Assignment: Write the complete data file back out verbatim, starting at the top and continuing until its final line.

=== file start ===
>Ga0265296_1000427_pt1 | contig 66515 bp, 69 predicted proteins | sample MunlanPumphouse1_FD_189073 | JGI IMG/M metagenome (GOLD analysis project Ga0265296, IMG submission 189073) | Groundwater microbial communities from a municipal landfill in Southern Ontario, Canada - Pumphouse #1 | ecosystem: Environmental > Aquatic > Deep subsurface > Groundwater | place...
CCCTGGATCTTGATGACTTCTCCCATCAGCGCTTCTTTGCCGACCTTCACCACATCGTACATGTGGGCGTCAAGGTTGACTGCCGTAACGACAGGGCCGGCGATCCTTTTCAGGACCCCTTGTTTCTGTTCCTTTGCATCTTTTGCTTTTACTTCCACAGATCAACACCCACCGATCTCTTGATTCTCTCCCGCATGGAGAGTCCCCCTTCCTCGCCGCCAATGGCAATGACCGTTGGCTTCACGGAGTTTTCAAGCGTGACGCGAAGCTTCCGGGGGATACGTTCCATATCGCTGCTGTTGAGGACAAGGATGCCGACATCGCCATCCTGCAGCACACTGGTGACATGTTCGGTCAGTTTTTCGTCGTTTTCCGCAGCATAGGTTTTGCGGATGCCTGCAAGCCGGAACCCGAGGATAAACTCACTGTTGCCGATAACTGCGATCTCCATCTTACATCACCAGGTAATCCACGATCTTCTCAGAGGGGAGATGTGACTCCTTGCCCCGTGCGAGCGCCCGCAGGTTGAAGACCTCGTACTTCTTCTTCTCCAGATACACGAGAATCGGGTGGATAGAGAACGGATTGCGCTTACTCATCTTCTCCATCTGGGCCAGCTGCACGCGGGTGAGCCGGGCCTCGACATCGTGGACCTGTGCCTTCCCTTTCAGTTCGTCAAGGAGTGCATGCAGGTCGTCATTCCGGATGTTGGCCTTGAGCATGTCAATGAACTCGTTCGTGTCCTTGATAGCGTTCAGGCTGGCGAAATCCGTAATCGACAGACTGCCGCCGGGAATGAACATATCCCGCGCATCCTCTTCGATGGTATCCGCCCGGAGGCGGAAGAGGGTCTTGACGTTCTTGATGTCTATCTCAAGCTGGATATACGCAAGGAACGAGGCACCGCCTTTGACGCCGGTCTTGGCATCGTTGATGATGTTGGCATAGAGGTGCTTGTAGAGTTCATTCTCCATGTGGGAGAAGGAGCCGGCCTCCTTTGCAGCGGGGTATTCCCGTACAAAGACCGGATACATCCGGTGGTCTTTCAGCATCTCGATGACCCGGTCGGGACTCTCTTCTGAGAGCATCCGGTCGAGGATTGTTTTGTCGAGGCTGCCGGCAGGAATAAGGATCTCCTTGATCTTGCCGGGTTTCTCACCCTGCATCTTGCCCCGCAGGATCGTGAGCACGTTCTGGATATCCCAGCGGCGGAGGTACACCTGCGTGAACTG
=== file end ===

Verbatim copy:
>Ga0265296_1000427_pt1 | contig 66515 bp, 69 predicted proteins | sample MunlanPumphouse1_FD_189073 | JGI IMG/M metagenome (GOLD analysis project Ga0265296, IMG submission 189073) | Groundwater microbial communities from a municipal landfill in Southern Ontario, Canada - Pumphouse #1 | ecosystem: Environmental > Aquatic > Deep subsurface > Groundwater | place...
CCCTGGATCTTGATGACTTCTCCCATCAGCGCTTCTTTGCCGACCTTCACCACATCGTACATGTGGGCGTCAAGGTTGACTGCCGTAACGACAGGGCCGGCGATCCTTTTCAGGACCCCTTGTTTCTGTTCCTTTGCATCTTTTGCTTTTACTTCCACAGATCAACACCCACCGATCTCTTGATTCTCTCCCGCATGGAGAGTCCCCCTTCCTCGCCGCCAATGGCAATGACCGTTGGCTTCACGGAGTTTTCAAGCGTGACGCGAAGCTTCCGGGGGATACGTTCCATATCGCTGCTGTTGAGGACAAGGATGCCGACATCGCCATCCTGCAGCACACTGGTGACATGTTCGGTCAGTTTTTCGTCGTTTTCCGCAGCATAGGTTTTGCGGATGCCTGCAAGCCGGAACCCGAGGATAAACTCACTGTTGCCGATAACTGCGATCTCCATCTTACATCACCAGGTAATCCACGATCTTCTCAGAGGGGAGATGTGACTCCTTGCCCCGTGCGAGCGCCCGCAGGTTGAAGACCTCGTACTTCTTCTTCTCCAGATACACGAGAATCGGGTGGATAGAGAACGGATTGCGCTTACTCATCTTCTCCATCTGGGCCAGCTGCACGCGGGTGAGCCGGGCCTCGACATCGTGGACCTGTGCCTTCCCTTTCAGTTCGTCAAGGAGTGCATGCAGGTCGTCATTCCGGATGTTGGCCTTGAGCATGTCAATGAACTCGTTCGTGTCCTTGATAGCGTTCAGGCTGGCGAAATCCGTAATCGACAGACTGCCGCCGGGAATGAACATATCCCGCGCATCCTCTTCGATGGTATCCGCCCGGAGGCGGAAGAGGGTCTTGACGTTCTTGATGTCTATCTCAAGCTGGATATACGCAAGGAACGAGGCACCGCCTTTGACGCCGGTCTTGGCATCGTTGATGATGTTGGCATAGAGGTGCTTGTAGAGTTCATTCTCCATGTGGGAGAAGGAGCCGGCCTCCTTTGCAGCGGGGTATTCCCGTACAAAGACCGGATACATCCGGTGGTCTTTCAGCATCTCGATGACCCGGTCGGGACTCTCTTCTGAGAGCATCCGGTCGAGGATTGTTTTGTCGAGGCTGCCGGCAGGAATAAGGATCTCCTTGATCTTGCCGGGTTTCTCACCCTGCATCTTGCCCCGCAGGATCGTGAGCACGTTCTGGATATCCCAGCGGCGGAGGTACACCTGCGTGAACTG